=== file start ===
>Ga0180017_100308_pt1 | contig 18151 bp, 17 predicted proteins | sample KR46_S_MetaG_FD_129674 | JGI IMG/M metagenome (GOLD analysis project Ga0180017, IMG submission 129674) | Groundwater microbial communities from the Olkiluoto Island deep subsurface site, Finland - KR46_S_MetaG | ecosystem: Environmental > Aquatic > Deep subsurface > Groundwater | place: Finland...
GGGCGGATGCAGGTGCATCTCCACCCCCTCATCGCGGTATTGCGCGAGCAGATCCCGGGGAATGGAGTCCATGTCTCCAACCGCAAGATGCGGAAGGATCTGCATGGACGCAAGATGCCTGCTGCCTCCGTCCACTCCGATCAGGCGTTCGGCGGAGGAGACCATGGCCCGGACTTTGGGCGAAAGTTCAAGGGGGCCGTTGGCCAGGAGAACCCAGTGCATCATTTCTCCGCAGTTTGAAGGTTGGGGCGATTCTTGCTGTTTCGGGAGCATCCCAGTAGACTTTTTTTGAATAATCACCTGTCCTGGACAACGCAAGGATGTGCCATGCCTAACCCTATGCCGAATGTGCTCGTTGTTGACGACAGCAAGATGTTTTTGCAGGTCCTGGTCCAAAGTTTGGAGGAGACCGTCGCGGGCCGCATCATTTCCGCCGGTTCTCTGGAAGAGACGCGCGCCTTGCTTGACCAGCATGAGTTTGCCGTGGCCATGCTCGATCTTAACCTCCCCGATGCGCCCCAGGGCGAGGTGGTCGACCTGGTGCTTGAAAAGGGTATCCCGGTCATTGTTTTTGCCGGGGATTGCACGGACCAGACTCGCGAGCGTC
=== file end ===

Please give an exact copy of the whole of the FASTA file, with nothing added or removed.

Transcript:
>Ga0180017_100308_pt1 | contig 18151 bp, 17 predicted proteins | sample KR46_S_MetaG_FD_129674 | JGI IMG/M metagenome (GOLD analysis project Ga0180017, IMG submission 129674) | Groundwater microbial communities from the Olkiluoto Island deep subsurface site, Finland - KR46_S_MetaG | ecosystem: Environmental > Aquatic > Deep subsurface > Groundwater | place: Finland...
GGGCGGATGCAGGTGCATCTCCACCCCCTCATCGCGGTATTGCGCGAGCAGATCCCGGGGAATGGAGTCCATGTCTCCAACCGCAAGATGCGGAAGGATCTGCATGGACGCAAGATGCCTGCTGCCTCCGTCCACTCCGATCAGGCGTTCGGCGGAGGAGACCATGGCCCGGACTTTGGGCGAAAGTTCAAGGGGGCCGTTGGCCAGGAGAACCCAGTGCATCATTTCTCCGCAGTTTGAAGGTTGGGGCGATTCTTGCTGTTTCGGGAGCATCCCAGTAGACTTTTTTTGAATAATCACCTGTCCTGGACAACGCAAGGATGTGCCATGCCTAACCCTATGCCGAATGTGCTCGTTGTTGACGACAGCAAGATGTTTTTGCAGGTCCTGGTCCAAAGTTTGGAGGAGACCGTCGCGGGCCGCATCATTTCCGCCGGTTCTCTGGAAGAGACGCGCGCCTTGCTTGACCAGCATGAGTTTGCCGTGGCCATGCTCGATCTTAACCTCCCCGATGCGCCCCAGGGCGAGGTGGTCGACCTGGTGCTTGAAAAGGGTATCCCGGTCATTGTTTTTGCCGGGGATTGCACGGACCAGACTCGCGAGCGTC